Known for its handcrafted designs that empower underprivileged women in Lebanon, Sarah’s Bag is one of the many Beirut-based fashion houses impacted by the August 4 blast. MOJEH talks to the label’s founder and creative director Sarah Beydoun
“I feel we are at a tipping point. We are either going sink into gloom and despair at the scale of the damage and violence done to us, or we fight back and reclaim our country,” says Beirut-born Sarah Beydoun of Sarah’s Bag. After her atelier and boutique was severely damaged in the Beirut explosion, Beydoun’s business — and the artisans she works with — are faced with a difficult and uncertain future. But Beydoun doesn’t want to simply rebuild, she wants to rise up and remember. “We need to be angry at the system we live under and we need to change it.” Here, Beydoun talks about her experience.
Can you tell us about what happened on August 4 — where were you and your staff when the explosion hit and what can you remember from this heartbreaking moment?
At 6:07pm when the explosion happened I was in the Tabaris area at a nail salon just 2 km away from the blast. My reaction was quick, I held a friend next to me and pulled her in to the corridor where there is no glass and then when the next blast went off I started praying out loud. There were moments of sheer terror, I thought we were under attack. All the prayers I used to say as a child during the war came back to me. I tried to assure those around me who were screaming in panic, although I was terrified too. I was told the blast was in downtown Beirut and for a few minutes I was filled with horror because that’s where our home is and my kids were at the time.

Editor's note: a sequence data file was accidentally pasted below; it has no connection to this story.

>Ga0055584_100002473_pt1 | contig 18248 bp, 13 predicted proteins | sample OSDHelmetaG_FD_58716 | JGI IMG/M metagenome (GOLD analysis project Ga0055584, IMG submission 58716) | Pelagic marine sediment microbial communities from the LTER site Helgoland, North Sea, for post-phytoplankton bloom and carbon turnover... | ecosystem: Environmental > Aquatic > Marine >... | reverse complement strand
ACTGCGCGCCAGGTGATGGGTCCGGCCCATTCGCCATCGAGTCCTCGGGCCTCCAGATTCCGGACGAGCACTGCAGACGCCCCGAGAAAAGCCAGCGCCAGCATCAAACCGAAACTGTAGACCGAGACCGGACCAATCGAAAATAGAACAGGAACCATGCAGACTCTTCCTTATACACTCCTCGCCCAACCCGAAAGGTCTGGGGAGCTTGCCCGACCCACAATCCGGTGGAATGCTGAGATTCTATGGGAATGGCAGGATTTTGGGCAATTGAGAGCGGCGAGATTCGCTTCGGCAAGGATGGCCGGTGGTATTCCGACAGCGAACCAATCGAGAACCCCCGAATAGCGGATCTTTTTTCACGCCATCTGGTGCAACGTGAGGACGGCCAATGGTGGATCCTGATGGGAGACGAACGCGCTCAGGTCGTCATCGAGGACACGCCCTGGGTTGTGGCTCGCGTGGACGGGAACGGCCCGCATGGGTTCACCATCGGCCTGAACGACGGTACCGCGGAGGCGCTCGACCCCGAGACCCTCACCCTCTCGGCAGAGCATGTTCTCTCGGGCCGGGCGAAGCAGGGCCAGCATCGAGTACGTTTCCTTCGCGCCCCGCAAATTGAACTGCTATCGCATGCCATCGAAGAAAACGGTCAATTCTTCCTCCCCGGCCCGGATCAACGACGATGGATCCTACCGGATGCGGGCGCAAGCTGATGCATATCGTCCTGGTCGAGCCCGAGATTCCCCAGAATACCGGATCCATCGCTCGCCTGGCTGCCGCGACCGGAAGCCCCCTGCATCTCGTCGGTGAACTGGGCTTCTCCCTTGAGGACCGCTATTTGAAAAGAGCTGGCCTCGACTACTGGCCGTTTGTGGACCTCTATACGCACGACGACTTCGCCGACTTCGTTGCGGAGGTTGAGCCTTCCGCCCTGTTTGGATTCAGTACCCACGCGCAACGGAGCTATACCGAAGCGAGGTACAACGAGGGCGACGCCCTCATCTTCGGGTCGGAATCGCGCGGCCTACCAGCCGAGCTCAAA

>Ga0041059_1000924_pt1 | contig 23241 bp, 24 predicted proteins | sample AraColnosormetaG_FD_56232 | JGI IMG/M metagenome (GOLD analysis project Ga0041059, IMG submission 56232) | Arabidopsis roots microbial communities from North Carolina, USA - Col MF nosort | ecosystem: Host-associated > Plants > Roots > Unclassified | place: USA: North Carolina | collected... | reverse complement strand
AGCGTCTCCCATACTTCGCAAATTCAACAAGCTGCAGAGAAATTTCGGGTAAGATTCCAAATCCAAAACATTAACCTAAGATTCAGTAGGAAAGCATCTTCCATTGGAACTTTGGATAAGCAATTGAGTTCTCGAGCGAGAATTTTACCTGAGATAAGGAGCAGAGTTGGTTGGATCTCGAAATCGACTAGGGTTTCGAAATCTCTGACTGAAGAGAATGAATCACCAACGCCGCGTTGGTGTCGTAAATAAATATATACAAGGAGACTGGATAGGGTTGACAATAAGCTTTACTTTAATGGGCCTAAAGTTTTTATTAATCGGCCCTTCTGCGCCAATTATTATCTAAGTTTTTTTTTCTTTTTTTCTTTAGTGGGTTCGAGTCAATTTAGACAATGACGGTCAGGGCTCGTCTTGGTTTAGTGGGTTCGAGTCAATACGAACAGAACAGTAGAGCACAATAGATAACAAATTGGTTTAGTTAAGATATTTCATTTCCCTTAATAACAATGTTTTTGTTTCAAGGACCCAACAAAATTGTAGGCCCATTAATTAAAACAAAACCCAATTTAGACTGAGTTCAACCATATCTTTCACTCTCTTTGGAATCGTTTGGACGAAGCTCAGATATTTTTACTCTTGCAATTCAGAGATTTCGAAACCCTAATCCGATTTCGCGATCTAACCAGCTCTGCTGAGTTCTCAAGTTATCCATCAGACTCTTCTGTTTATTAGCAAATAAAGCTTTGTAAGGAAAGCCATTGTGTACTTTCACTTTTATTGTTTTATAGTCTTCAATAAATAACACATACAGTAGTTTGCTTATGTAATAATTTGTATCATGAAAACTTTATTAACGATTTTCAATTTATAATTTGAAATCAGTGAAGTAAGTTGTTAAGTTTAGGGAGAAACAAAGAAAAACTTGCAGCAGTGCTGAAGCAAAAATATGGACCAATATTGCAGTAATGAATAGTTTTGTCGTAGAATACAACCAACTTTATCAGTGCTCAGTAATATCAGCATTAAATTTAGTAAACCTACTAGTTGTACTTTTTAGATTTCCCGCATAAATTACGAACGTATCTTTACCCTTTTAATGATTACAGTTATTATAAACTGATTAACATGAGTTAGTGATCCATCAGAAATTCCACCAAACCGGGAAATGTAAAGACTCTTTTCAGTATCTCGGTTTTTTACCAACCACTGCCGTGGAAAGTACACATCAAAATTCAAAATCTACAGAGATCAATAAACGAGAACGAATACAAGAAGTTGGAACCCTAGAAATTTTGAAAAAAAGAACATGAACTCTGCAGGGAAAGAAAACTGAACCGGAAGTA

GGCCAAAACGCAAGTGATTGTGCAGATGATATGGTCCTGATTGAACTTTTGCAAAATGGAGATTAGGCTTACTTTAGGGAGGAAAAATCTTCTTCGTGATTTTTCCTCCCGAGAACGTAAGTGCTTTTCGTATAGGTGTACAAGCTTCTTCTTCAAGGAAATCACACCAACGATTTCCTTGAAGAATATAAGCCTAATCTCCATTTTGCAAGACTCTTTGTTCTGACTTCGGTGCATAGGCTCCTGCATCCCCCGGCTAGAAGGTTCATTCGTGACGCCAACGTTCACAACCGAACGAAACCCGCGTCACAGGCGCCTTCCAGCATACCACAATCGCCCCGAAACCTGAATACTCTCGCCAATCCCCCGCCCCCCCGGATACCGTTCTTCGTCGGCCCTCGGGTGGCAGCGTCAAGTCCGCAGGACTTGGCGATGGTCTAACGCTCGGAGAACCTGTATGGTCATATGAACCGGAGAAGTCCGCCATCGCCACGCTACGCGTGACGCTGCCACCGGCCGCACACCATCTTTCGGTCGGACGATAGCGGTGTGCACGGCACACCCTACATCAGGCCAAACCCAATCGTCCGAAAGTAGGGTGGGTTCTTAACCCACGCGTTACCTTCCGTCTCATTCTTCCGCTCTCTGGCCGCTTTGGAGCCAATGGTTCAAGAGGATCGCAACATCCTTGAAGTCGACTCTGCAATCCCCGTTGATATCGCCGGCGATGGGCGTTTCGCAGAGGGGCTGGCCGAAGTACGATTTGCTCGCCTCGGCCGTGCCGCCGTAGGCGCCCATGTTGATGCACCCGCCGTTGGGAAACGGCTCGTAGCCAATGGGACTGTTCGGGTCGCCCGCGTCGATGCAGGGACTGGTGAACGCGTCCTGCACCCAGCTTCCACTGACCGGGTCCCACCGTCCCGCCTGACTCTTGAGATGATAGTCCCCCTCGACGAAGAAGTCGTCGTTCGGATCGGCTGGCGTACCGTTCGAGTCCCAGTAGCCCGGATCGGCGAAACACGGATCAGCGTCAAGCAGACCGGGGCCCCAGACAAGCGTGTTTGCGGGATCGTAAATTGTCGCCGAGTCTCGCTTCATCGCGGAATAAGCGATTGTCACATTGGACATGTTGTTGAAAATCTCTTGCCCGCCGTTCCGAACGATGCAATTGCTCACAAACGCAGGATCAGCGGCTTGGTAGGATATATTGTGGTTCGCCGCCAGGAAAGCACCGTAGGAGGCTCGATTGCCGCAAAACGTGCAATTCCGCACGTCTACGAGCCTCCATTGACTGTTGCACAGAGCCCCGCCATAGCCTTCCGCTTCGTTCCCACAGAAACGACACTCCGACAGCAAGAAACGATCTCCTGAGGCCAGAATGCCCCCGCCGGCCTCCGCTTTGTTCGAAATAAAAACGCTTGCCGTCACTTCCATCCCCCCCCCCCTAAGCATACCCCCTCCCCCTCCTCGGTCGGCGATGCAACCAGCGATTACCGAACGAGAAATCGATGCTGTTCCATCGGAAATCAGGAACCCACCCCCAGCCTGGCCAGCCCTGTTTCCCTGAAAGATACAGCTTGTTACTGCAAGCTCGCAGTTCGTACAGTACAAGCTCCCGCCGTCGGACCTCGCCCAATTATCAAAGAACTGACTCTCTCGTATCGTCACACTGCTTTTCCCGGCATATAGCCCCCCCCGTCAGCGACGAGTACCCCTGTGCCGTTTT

The time it took me to reach all my family and friends and make sure they’re all safe felt like a lifetime. One of my team members was injured in the explosion as she was at our atelier during the blast. In short, it was like living a nightmare. Over the past few weeks, the full horror of what we lived through has been dawning on me. This was one of the biggest explosions in history. The scale of the violence and destruction it unleashed on us has been hard for me to process. We grew up in the war and I vowed never to live through that again. However, in a single moment we relived all that trauma. To see friends injured and hear what they endured in the overcrowded, chaotic hospitals that were themselves hit and were treating blast victims in parking lots and on the pavement – it was all too much to bear.
How did the explosion impact and damage your workshop?
Aside from my sales executive getting injured in the blast, the damage was thankfully only material. Both our showroom and workshop are destroyed; window frames, doors and facades were blown open and completely broken by the force of the blast. We had to go through the wreckage to salvage what we could. It was very painful and disheartening to see everything we’ve worked all these years destroyed and blown to pieces in a matter of minutes.
Can you put into words how you felt when you first saw the destruction?
I was, and still am, in shock and very traumatised, I wake up every day with a nervous knot in my stomach. I cry a lot, I can’t sleep, my thoughts are disjointed and I can’t think clearly. Honestly this blast shattered me. The pain of the city is weighing on me. I am not being able to rise up and just move on. Not this time.